If left undetected diabetes retinopathy can lead to vision loss and blindness, according to eye specialist, Dr Chris Canning, Consultant Ophthalmologist/Vitreoretinal Surgeon, Imperial College London Diabetes Centre, Abu Dhabi, and Chief Executive and Medical Director, Moorfields Eye Hospital Dubai.

Dr Canning said that eye disease in both type 1 and type 2 diabetes patients can lead to total vision loss, however, this can be prevented in 90% of cases if diabetes and retinopathy are diagnosed early.

Retinopathy affects more than 2.5 million people worldwide and is found to be prevalent in 21% of type 2 diabetes patients and almost everyone with type 1 diabetes.

He warned there are very few symptoms during the early stages of diabetic retinopathy and that vision may not change until the disease has advanced.

Diabetic retinopathy is of particular concern in the region due to the high prevalence of diabetes.


WHO commends UAE for voluntary blood donations

The WHO has commended the UAE for its impressive strides in ensuring contamination- free blood by reaching close to 100% voluntary blood donation. The UAE’s efforts to increase their safe blood base will be promoted as a model for other countries to follow.

The UAE went from no voluntary donations at all in 1990 (when it used a system of importing blood or donations from family members) to 80% in 2004 and 97.6% in 2006. Carissa Etienne, Assistant Director-General for Health Systems at WHO, said: “Access to safe blood is a key component of effective health care and voluntary donors are the cornerstone of a safe blood supply.”

Voluntary blood donors are the safest source of blood. They donate of their own free will, without pressure, coercion or payment, and are therefore less likely to hide information about their health status and behaviour that may make them ineligible to donate blood.

WHO’s most recent figures on blood donation show that only 54 countries globally have achieved 100% voluntary donation, including, most recently, Thailand, Turkey and Uganda.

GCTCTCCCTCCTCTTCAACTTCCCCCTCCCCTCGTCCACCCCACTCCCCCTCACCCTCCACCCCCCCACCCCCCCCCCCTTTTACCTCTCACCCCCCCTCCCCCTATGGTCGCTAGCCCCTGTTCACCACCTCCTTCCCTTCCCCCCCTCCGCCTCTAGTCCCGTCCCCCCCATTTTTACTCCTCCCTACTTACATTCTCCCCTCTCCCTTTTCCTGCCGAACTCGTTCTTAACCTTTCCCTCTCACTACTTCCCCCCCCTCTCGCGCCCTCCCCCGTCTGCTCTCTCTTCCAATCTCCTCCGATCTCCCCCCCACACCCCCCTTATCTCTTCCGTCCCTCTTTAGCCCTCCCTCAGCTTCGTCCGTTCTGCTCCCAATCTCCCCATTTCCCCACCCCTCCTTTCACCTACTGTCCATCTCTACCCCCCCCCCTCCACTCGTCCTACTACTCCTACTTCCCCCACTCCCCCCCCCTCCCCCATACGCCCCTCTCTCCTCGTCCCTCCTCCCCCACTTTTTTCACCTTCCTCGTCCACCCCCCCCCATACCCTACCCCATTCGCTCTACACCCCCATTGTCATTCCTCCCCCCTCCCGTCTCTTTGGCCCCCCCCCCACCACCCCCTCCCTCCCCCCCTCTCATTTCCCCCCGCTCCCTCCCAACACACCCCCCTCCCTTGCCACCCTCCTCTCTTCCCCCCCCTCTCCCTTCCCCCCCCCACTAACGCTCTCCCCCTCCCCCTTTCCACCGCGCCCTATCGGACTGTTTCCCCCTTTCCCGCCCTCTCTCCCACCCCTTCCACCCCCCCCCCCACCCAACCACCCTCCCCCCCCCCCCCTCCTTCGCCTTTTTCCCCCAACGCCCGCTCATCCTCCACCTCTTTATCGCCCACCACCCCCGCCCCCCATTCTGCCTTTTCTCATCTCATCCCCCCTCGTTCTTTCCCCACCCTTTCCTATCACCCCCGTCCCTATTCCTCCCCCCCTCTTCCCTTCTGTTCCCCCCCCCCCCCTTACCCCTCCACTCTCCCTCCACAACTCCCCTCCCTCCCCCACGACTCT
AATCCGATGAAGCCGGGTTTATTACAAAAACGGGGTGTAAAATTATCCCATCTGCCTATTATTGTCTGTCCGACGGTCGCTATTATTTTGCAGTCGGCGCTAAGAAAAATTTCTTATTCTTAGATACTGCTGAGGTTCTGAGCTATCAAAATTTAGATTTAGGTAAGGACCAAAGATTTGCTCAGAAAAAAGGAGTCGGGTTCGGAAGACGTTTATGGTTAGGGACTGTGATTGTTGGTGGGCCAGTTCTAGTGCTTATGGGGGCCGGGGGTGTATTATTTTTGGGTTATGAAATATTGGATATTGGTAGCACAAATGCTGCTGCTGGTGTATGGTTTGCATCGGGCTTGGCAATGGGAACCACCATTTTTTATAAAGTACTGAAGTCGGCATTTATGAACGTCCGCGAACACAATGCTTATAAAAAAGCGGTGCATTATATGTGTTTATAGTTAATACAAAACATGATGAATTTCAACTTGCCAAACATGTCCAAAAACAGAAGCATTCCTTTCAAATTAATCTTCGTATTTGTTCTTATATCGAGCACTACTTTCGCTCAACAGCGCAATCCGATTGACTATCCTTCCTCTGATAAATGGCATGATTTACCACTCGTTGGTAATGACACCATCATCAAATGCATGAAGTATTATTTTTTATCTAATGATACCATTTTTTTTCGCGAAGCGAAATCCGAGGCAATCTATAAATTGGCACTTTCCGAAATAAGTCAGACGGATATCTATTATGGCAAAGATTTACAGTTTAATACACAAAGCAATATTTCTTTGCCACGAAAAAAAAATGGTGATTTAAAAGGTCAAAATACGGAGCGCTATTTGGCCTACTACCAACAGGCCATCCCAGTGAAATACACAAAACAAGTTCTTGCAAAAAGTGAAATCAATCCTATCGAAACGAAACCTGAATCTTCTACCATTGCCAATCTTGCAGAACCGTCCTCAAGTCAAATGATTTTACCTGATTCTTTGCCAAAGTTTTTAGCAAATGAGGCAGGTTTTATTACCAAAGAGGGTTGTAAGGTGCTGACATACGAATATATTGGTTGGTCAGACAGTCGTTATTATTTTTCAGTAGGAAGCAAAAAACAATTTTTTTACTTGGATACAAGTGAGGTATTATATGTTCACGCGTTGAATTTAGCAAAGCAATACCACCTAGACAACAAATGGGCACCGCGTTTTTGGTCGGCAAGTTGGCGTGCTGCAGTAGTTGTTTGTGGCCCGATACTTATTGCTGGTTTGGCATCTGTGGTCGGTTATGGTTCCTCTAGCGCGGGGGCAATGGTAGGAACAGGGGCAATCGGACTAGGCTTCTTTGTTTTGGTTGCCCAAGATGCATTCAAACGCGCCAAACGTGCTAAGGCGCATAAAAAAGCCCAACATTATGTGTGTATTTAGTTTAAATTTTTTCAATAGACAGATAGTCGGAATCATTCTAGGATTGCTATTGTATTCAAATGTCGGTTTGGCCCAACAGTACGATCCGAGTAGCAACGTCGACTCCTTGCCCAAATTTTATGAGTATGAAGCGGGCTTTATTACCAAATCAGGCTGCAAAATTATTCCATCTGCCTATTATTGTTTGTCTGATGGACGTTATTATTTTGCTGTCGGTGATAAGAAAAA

The WHO said that studies reveal that some governments perceive the task of mobilising the population to donate blood without payment or family interest as insurmountable, but the UAE has shown that it is possible to change donor behaviour in a very short time.

The UAE was the first country in the region to stop importing blood in 1984, after the discovery of HIV/AIDS. In 1990, the government established a national blood transfusion programme and took legislative and policy measures to move to a system of 100% voluntary unpaid blood donation.

Neelam Dhingra, Coordinator of Blood Transfusion Safety at WHO, said: “The UAE has clearly demonstrated the power of political commitment and community involvement and sets an example we hope other countries will follow.”


Vision Care Institute opens at DHCC

Johnson & Johnson Vision Care has opened the Vision Care Institute – a professional education centre for eye care specialists – in Dubai Healthcare City. The centre, open to eye care specialists across the region, will offer training and education about the latest developments in the field.

Ian Davies, Vice President of the Vision Care Institute, said: “We have identified common themes within the profession and developed appropriate training courses delivered by expert faculty based within and outside the Middle East region. The focus on enhancing the confidence and competence of eye care professionals will certainly lead to improved patient experience and satisfaction.”

He said the launch of the institute at DHCC – the institute is part of a global network of such centres – “is in direct response to the needs of the eye care profession and we expect to train a significant number of eye care professionals in the region”.


Yemen debates new law to stop AIDS discrimination

Yemen’s Parliament was expected to begin debating a law that aims to protect the rights of people living with HIV/AIDS and address related stigma and discrimination, Yemen’s The National reports. Abdulbari Daghish – chair of the Parliamentarians Organization to Prevent HIV/AIDS, which drafted the law – said that people living with HIV/AIDS face widespread and multiple forms of discrimination and that their rights should be protected.